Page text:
Most coal preparation plants operate under slightly alkaline conditions because of the greater risks of running below neutral pH. Corrosion due to low pH, along with the baseline erosion-corrosion caused by the particulate matter present in all plant water, can significantly reduce the lifetime of a prep plant. The pH is typically adjusted, if necessary, with caustic. Because hardness of process waters is not nearly that of the two above circuits, general scaling tendency is not as great. However, scale may form at points of high turbulence, i.e., pumps. Also, due to the wide variety of anions present in the water, a variety of scales may form, including calcium carbonate, calcium sulfate or gypsum (CaSO4.2H2 O), ferric hydroxide (Fe(OH)3) . . . . Co-precipitation may complicate matters even further, leading to a complex scale or sludge. Chemical treatment of selected regions, such as pumps, is often desirable.
Unlike the systems already discussed, phosphoric acid production is conducted in a highly acidic environment. For this reason, among others, the acid plants experience scaling problems unique to this industry. The large number of impurities found in the product acid, often supersaturated, contributes to significant scaling throughout the reaction, filtration, storage, and concentration steps. Specifically, high fluorine, sodium, and silicon levels, present in the phosphate rock fed to the reactors, cause sodium fluosilicate (Na2 SiF6) to plate out on agitator shafts reactor walls, and especially in 30% P2 O5 filter lines (because of the vacuum's stress on the system).
Alumina producers face their own set of scaling circumstances, operating in a highly basic media. Bauxite ore is digested and, following a filtration step to remove the gangue, yields a caustic solution (.sup.˜ 200g/l as Na 2 CO3) supersaturated with respect to alumina and silicate values. Due to the instability of this liquor, any stress to the system will result in precipitation and ultimately some scale. Prior to recrystallization of the alumina trihydrate from solution, the green liquor is heat exchanged (cooled).
It is generally accepted that this scale is a hydrated sodium aluminosilicate. Scale formation is particularly objectionable here because heat transfer coefficients are substantially reduced and continue to decrease as scale thickness increases. The precipitators themselves are subject to severe alumina trihydrate scaling.
Before combating a known or unknown scaling situation it is necessary to evaluate a water's scaling potential, including what specific scale(s) may be expected to form. A complete water analysis, including pH, hardness (primarily Ca), total alkalinity, and total dissolved solids, is the logical starting point, Using this data, the water may be tested for CaCO3 stability directly or indirectly.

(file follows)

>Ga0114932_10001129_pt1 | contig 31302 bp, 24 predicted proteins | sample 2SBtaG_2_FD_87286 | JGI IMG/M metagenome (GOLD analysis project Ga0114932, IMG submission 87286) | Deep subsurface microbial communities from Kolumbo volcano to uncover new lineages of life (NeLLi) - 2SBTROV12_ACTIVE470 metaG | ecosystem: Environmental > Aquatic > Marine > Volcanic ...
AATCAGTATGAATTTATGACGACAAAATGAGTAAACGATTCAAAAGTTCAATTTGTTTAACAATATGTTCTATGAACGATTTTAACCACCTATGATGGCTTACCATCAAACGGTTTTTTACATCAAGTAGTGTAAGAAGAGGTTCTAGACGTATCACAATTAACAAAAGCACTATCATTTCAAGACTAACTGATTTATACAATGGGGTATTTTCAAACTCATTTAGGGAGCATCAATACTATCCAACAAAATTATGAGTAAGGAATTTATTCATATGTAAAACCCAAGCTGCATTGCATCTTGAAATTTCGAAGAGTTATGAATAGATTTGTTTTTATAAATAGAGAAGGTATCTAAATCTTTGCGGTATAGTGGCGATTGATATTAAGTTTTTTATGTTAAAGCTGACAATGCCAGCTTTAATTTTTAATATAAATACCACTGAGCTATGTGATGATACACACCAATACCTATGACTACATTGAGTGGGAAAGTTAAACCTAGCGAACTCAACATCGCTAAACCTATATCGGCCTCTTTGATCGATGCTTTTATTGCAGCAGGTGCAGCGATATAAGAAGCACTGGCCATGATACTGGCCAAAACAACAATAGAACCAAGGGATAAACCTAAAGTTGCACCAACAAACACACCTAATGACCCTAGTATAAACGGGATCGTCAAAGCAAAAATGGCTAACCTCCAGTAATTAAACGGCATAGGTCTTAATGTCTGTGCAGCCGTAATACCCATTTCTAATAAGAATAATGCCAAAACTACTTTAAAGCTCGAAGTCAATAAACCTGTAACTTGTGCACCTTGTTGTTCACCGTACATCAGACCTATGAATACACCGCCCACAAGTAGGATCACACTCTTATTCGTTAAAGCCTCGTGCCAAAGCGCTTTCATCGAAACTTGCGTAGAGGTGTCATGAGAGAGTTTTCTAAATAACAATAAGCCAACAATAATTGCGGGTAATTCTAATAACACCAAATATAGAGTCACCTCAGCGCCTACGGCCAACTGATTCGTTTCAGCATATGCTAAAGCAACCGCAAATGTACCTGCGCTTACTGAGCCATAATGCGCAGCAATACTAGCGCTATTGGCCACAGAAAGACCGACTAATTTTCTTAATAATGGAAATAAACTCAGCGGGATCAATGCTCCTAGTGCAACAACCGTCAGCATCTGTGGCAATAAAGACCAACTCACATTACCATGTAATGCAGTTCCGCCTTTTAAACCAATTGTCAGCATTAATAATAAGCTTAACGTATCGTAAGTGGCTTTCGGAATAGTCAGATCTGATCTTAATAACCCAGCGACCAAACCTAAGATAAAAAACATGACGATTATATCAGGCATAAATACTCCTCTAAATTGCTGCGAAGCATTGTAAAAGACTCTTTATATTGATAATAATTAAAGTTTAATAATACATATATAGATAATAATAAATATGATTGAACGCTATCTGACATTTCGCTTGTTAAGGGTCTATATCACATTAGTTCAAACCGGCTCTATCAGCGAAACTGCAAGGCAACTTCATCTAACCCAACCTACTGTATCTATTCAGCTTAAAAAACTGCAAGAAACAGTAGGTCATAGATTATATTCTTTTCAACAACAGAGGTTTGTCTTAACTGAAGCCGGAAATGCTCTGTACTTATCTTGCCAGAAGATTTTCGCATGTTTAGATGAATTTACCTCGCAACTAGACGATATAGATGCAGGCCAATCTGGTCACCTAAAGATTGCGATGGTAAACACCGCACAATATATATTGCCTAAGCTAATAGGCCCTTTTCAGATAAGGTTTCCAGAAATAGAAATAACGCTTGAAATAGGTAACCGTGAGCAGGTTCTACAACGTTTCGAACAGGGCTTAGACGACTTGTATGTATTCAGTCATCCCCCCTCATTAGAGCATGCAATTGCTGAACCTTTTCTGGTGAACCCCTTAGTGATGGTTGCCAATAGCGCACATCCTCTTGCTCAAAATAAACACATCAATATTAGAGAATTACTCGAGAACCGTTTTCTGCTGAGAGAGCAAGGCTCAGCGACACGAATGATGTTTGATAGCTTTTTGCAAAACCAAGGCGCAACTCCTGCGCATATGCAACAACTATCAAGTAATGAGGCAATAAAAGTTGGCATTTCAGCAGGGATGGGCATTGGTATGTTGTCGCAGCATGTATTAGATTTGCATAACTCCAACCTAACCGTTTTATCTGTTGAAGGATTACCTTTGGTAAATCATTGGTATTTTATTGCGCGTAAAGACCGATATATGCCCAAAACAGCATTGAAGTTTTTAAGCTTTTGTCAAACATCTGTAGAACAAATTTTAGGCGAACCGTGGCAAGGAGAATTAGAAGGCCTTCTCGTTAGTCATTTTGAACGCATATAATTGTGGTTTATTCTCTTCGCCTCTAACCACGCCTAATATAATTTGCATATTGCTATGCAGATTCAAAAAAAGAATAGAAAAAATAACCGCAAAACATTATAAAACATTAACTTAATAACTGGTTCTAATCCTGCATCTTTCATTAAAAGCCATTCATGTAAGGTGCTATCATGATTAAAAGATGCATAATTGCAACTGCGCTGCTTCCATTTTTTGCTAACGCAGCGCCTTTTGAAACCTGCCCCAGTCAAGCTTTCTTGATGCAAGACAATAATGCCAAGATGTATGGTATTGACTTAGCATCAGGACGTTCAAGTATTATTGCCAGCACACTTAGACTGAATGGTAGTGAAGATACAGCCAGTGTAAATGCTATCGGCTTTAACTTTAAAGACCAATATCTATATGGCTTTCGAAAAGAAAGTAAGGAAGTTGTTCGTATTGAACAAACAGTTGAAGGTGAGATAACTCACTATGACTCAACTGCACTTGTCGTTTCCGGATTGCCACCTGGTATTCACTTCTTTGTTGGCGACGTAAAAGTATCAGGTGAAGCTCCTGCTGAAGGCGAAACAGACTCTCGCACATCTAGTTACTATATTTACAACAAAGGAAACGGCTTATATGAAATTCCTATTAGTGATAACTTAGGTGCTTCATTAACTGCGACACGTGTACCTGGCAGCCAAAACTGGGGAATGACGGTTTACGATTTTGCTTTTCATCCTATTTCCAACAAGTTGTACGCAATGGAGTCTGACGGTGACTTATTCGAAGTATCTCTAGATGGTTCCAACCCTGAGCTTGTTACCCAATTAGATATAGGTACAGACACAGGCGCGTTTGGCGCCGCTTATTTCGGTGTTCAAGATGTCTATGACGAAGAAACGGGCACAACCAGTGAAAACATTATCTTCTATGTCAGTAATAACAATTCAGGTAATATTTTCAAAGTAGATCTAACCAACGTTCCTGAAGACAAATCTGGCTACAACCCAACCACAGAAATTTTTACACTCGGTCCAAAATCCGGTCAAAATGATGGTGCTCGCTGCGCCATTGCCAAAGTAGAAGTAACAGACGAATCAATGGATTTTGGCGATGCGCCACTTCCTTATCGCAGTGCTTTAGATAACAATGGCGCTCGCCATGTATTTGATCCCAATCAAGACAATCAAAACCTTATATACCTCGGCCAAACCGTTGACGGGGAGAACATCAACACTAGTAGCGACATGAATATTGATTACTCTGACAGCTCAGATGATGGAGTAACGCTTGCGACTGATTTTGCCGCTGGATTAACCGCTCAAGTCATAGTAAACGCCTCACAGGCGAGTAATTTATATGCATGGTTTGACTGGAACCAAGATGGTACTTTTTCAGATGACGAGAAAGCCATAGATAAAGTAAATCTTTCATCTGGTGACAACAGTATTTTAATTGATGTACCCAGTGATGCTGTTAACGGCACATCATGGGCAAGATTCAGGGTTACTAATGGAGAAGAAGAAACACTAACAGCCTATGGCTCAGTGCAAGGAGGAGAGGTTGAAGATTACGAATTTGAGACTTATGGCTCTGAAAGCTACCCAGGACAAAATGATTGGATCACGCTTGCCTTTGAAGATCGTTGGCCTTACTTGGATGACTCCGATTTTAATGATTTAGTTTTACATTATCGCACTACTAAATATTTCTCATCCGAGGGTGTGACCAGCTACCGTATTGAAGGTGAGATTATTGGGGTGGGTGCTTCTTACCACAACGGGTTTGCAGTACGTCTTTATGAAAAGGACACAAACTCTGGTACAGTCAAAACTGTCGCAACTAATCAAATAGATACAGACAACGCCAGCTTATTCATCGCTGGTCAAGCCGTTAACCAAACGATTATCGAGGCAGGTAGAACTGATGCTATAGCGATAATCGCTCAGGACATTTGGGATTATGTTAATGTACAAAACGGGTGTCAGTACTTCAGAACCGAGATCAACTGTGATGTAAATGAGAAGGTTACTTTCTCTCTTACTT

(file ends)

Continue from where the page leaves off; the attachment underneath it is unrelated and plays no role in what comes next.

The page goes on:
There are two classes of scale inhibitors, those which function by a stoichiometric relationship and those which are substoichiometric. The former mechanism is known as chelation and involves formation of soluble complex from one chelate molecule (i.e. EDTA) and one cation (i.e. Ca+2). This type of scale prevention is only of mild interest for obvious cost reasons. The later mechanism is referred to as threshold inhibition. That is, a small amount of inhibitor is able to stabilize large quantities of potential scalants. Attention from here on will be focused solely on these types of programs. Organophosphorus compounds, inorganic phosphates, and polymers all work via this "threshold effect," and will each be described in more detail later.
The threshold effect itself is comprised of several independent processes for inhibition, the most important of which are stabilization and dispersancy. Stabilization is a crystal growth inhibition process and dispersancy is a deposition inhibition process. Recall that scale formation involves processes of nucleation, crystal growth, and deposition. By altering any one of these three rates, scale formation may be reduced or eliminated.
Stabilization actually increases the solubility of the scaling species by affecting the net rate of crystal growth. Some inhibitors may be absorbed into the crystal structure and, in this manner, distort its morphology. Other inhibitors function by adsorbing on active growth sites, thus "stunting" crystal growth in certain directions.
In addition to the mineral processing systems described above the inventions capable of preventing or inhibiting scale in other mineral process waters such as those used in processing iron kaolin and titanium bearing ores.
It should be noted that the invention is capable of acting on mineral process waters which are used to process both metalliferous ores and ores that are free of metals such as coal and phosphate rock processing slurries. Also the invention has applicability in preventing scale in the washing of clays such as kaolin.
Polymers used in mineral processing systems may usually be classified as either a polyacrylate or a polymaleate. Included in the polyacrylate group are copolymers of acrylic acid and methylacrylate and copolymers of acrylic acid and methylacrylate and copolymers of acrylic acid and acrylamide. The term polyacrylate, unless otherwise qualified will refer in this paper to acrylic acid homopolymers, their salts, or copolymers varying in anionic charge. Polyacrylates, especially homopolymers, are well known for their performance as dispersants. For example, the kaolin industry consumes about 20 to 30 million lb annually of polyacrylate-based dispersants.
FIG. 1 shows the advantage of the blended polymers over its individual components in inhibiting scale.
FIG. 2 is similar to FIG. 1.
FIG. 3 shows the advantage of combining polymer blends with phosphonates.